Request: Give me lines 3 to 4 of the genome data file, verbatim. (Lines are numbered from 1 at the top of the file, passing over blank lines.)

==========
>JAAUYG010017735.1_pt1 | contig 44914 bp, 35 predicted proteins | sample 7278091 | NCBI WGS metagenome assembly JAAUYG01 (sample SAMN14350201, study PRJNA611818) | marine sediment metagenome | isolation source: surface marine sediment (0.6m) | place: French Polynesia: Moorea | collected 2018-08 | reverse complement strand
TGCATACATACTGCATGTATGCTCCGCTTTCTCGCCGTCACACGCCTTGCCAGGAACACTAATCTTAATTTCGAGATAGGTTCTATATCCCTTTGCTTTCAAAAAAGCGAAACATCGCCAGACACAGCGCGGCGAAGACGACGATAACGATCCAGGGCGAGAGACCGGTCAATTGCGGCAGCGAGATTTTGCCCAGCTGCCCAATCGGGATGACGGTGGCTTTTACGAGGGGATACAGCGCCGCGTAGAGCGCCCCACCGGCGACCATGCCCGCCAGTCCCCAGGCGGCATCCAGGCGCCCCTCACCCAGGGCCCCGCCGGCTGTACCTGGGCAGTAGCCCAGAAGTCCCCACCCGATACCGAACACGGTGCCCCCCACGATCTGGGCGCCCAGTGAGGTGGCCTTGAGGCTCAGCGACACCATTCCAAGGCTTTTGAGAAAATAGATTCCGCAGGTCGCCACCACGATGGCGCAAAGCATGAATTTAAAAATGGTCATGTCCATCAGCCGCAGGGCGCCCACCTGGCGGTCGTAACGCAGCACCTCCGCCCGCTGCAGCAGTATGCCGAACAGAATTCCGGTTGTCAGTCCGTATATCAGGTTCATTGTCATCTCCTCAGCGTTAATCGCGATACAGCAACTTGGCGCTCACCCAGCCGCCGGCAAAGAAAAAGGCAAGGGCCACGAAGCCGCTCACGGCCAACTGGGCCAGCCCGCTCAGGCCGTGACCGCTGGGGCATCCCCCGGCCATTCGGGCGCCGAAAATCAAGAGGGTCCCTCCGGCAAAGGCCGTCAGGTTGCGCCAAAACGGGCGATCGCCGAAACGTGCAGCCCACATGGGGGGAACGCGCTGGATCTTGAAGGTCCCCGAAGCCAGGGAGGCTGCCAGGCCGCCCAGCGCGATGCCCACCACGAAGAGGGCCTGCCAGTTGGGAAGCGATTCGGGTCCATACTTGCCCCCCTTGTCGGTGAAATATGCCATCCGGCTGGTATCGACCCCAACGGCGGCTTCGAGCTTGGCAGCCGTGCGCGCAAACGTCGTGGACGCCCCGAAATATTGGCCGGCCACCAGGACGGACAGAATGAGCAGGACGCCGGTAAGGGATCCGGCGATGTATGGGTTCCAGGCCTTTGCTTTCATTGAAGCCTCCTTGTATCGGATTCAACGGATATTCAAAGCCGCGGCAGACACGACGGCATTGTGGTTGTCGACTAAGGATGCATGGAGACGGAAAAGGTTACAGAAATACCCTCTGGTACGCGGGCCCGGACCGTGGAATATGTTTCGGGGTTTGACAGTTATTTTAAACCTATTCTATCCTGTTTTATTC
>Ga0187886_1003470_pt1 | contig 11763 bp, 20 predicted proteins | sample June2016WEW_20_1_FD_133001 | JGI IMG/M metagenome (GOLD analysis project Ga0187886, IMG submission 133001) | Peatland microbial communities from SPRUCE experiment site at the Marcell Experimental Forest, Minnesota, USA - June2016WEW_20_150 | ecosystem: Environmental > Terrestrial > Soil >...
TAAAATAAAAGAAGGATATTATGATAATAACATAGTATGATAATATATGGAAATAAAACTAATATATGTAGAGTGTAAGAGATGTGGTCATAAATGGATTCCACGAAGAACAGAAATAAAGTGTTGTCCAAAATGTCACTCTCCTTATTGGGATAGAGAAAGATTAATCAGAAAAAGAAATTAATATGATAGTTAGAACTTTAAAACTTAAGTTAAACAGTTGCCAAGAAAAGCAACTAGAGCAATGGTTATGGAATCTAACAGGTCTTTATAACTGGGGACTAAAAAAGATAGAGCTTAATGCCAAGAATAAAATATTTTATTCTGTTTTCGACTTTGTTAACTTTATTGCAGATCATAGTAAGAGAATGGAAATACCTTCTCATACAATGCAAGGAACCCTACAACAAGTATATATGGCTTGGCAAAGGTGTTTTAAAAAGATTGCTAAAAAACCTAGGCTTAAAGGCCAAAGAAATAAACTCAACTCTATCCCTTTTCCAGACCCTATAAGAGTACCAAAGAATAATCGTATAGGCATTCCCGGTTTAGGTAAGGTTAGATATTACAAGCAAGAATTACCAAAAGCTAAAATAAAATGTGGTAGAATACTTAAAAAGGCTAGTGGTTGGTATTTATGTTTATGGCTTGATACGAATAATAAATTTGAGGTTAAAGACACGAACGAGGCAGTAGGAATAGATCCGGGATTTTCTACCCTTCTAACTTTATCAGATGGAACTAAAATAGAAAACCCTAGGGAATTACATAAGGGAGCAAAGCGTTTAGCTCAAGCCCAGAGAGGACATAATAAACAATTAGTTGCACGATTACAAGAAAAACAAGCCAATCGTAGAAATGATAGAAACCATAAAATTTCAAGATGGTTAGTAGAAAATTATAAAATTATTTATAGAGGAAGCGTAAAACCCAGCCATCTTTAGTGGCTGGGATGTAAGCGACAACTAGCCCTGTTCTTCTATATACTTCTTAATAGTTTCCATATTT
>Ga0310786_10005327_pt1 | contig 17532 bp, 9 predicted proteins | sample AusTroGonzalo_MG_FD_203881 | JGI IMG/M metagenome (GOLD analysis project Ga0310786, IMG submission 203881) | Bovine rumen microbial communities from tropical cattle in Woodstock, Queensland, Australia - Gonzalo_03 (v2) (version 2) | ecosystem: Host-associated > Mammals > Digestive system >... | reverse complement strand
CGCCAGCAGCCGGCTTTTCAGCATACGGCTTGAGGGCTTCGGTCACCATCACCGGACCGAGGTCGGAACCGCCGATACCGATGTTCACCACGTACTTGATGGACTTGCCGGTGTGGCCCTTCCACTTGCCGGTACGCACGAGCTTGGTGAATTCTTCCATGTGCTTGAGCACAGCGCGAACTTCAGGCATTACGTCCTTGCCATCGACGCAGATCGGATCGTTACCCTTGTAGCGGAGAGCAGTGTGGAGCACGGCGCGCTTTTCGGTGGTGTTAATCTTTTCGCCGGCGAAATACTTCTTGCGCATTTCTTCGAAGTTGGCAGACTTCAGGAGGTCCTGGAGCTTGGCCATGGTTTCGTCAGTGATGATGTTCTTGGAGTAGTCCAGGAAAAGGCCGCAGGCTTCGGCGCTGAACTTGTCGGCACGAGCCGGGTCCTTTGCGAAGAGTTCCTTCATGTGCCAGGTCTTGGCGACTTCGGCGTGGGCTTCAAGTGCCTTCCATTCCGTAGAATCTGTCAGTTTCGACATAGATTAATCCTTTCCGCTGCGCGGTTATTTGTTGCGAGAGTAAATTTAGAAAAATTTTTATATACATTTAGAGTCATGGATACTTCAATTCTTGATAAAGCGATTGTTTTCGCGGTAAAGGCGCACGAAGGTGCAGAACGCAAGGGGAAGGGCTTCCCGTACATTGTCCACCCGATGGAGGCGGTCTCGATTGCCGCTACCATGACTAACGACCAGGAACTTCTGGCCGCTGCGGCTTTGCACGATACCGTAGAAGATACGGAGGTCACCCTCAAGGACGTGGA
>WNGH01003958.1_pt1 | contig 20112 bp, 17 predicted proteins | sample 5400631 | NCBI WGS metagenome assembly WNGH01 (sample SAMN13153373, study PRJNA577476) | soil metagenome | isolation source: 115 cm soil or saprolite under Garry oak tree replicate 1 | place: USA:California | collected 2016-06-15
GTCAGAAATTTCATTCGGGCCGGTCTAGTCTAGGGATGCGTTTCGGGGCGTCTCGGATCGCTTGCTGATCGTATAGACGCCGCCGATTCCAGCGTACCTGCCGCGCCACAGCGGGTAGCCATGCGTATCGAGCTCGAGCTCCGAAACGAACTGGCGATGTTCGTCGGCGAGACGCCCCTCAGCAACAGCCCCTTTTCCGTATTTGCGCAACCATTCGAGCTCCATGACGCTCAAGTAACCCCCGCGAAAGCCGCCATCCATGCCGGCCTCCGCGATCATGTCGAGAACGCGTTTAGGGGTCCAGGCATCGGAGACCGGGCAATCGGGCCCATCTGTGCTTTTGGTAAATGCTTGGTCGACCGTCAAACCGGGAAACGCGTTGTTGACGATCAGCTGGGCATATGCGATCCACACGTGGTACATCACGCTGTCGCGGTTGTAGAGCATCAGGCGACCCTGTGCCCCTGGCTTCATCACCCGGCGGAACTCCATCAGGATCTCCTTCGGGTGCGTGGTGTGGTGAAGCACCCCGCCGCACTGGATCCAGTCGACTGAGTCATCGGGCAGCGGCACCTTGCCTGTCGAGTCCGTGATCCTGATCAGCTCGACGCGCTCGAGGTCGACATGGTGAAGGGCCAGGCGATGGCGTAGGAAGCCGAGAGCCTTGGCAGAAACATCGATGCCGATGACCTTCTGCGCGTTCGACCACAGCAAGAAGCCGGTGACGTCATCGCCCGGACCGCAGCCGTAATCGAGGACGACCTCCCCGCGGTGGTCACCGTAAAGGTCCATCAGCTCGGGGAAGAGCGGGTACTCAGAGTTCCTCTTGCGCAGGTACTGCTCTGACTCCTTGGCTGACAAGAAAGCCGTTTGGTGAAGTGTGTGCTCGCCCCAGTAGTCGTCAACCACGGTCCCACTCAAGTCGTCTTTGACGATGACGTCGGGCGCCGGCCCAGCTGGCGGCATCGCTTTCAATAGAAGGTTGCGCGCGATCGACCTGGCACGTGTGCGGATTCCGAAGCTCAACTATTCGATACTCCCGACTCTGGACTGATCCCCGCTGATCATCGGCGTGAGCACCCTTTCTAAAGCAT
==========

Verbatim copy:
>Ga0187886_1003470_pt1 | contig 11763 bp, 20 predicted proteins | sample June2016WEW_20_1_FD_133001 | JGI IMG/M metagenome (GOLD analysis project Ga0187886, IMG submission 133001) | Peatland microbial communities from SPRUCE experiment site at the Marcell Experimental Forest, Minnesota, USA - June2016WEW_20_150 | ecosystem: Environmental > Terrestrial > Soil >...
TAAAATAAAAGAAGGATATTATGATAATAACATAGTATGATAATATATGGAAATAAAACTAATATATGTAGAGTGTAAGAGATGTGGTCATAAATGGATTCCACGAAGAACAGAAATAAAGTGTTGTCCAAAATGTCACTCTCCTTATTGGGATAGAGAAAGATTAATCAGAAAAAGAAATTAATATGATAGTTAGAACTTTAAAACTTAAGTTAAACAGTTGCCAAGAAAAGCAACTAGAGCAATGGTTATGGAATCTAACAGGTCTTTATAACTGGGGACTAAAAAAGATAGAGCTTAATGCCAAGAATAAAATATTTTATTCTGTTTTCGACTTTGTTAACTTTATTGCAGATCATAGTAAGAGAATGGAAATACCTTCTCATACAATGCAAGGAACCCTACAACAAGTATATATGGCTTGGCAAAGGTGTTTTAAAAAGATTGCTAAAAAACCTAGGCTTAAAGGCCAAAGAAATAAACTCAACTCTATCCCTTTTCCAGACCCTATAAGAGTACCAAAGAATAATCGTATAGGCATTCCCGGTTTAGGTAAGGTTAGATATTACAAGCAAGAATTACCAAAAGCTAAAATAAAATGTGGTAGAATACTTAAAAAGGCTAGTGGTTGGTATTTATGTTTATGGCTTGATACGAATAATAAATTTGAGGTTAAAGACACGAACGAGGCAGTAGGAATAGATCCGGGATTTTCTACCCTTCTAACTTTATCAGATGGAACTAAAATAGAAAACCCTAGGGAATTACATAAGGGAGCAAAGCGTTTAGCTCAAGCCCAGAGAGGACATAATAAACAATTAGTTGCACGATTACAAGAAAAACAAGCCAATCGTAGAAATGATAGAAACCATAAAATTTCAAGATGGTTAGTAGAAAATTATAAAATTATTTATAGAGGAAGCGTAAAACCCAGCCATCTTTAGTGGCTGGGATGTAAGCGACAACTAGCCCTGTTCTTCTATATACTTCTTAATAGTTTCCATATTT